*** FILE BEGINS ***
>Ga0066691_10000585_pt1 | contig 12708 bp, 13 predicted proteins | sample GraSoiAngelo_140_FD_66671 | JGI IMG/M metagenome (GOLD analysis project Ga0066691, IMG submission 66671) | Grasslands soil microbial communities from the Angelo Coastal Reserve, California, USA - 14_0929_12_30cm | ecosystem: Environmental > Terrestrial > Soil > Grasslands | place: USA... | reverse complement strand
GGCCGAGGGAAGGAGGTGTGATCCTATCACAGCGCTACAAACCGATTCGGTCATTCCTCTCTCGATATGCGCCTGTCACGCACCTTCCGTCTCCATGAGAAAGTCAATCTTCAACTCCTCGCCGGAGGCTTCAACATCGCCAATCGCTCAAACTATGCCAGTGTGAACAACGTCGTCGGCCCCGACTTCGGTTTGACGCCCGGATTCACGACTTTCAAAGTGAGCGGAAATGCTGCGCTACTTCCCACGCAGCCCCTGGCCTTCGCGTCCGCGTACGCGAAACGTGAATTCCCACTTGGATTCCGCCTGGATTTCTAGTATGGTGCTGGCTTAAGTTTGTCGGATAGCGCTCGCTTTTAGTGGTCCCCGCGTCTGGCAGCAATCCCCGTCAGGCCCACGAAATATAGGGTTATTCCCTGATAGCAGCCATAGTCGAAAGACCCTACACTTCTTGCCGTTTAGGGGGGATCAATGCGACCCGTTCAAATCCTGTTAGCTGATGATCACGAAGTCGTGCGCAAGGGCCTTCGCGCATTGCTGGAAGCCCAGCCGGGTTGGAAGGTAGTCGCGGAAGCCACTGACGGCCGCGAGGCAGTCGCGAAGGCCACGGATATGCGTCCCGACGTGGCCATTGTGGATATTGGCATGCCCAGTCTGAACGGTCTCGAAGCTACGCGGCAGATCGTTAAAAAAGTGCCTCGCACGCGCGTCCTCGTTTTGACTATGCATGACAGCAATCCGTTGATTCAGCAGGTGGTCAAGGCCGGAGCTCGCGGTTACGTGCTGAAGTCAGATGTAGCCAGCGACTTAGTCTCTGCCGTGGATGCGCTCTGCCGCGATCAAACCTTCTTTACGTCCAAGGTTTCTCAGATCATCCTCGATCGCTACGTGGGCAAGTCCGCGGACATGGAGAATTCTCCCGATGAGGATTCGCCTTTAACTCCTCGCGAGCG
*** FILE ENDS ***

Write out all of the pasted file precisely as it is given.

>Ga0066691_10000585_pt1 | contig 12708 bp, 13 predicted proteins | sample GraSoiAngelo_140_FD_66671 | JGI IMG/M metagenome (GOLD analysis project Ga0066691, IMG submission 66671) | Grasslands soil microbial communities from the Angelo Coastal Reserve, California, USA - 14_0929_12_30cm | ecosystem: Environmental > Terrestrial > Soil > Grasslands | place: USA... | reverse complement strand
GGCCGAGGGAAGGAGGTGTGATCCTATCACAGCGCTACAAACCGATTCGGTCATTCCTCTCTCGATATGCGCCTGTCACGCACCTTCCGTCTCCATGAGAAAGTCAATCTTCAACTCCTCGCCGGAGGCTTCAACATCGCCAATCGCTCAAACTATGCCAGTGTGAACAACGTCGTCGGCCCCGACTTCGGTTTGACGCCCGGATTCACGACTTTCAAAGTGAGCGGAAATGCTGCGCTACTTCCCACGCAGCCCCTGGCCTTCGCGTCCGCGTACGCGAAACGTGAATTCCCACTTGGATTCCGCCTGGATTTCTAGTATGGTGCTGGCTTAAGTTTGTCGGATAGCGCTCGCTTTTAGTGGTCCCCGCGTCTGGCAGCAATCCCCGTCAGGCCCACGAAATATAGGGTTATTCCCTGATAGCAGCCATAGTCGAAAGACCCTACACTTCTTGCCGTTTAGGGGGGATCAATGCGACCCGTTCAAATCCTGTTAGCTGATGATCACGAAGTCGTGCGCAAGGGCCTTCGCGCATTGCTGGAAGCCCAGCCGGGTTGGAAGGTAGTCGCGGAAGCCACTGACGGCCGCGAGGCAGTCGCGAAGGCCACGGATATGCGTCCCGACGTGGCCATTGTGGATATTGGCATGCCCAGTCTGAACGGTCTCGAAGCTACGCGGCAGATCGTTAAAAAAGTGCCTCGCACGCGCGTCCTCGTTTTGACTATGCATGACAGCAATCCGTTGATTCAGCAGGTGGTCAAGGCCGGAGCTCGCGGTTACGTGCTGAAGTCAGATGTAGCCAGCGACTTAGTCTCTGCCGTGGATGCGCTCTGCCGCGATCAAACCTTCTTTACGTCCAAGGTTTCTCAGATCATCCTCGATCGCTACGTGGGCAAGTCCGCGGACATGGAGAATTCTCCCGATGAGGATTCGCCTTTAACTCCTCGCGAGCG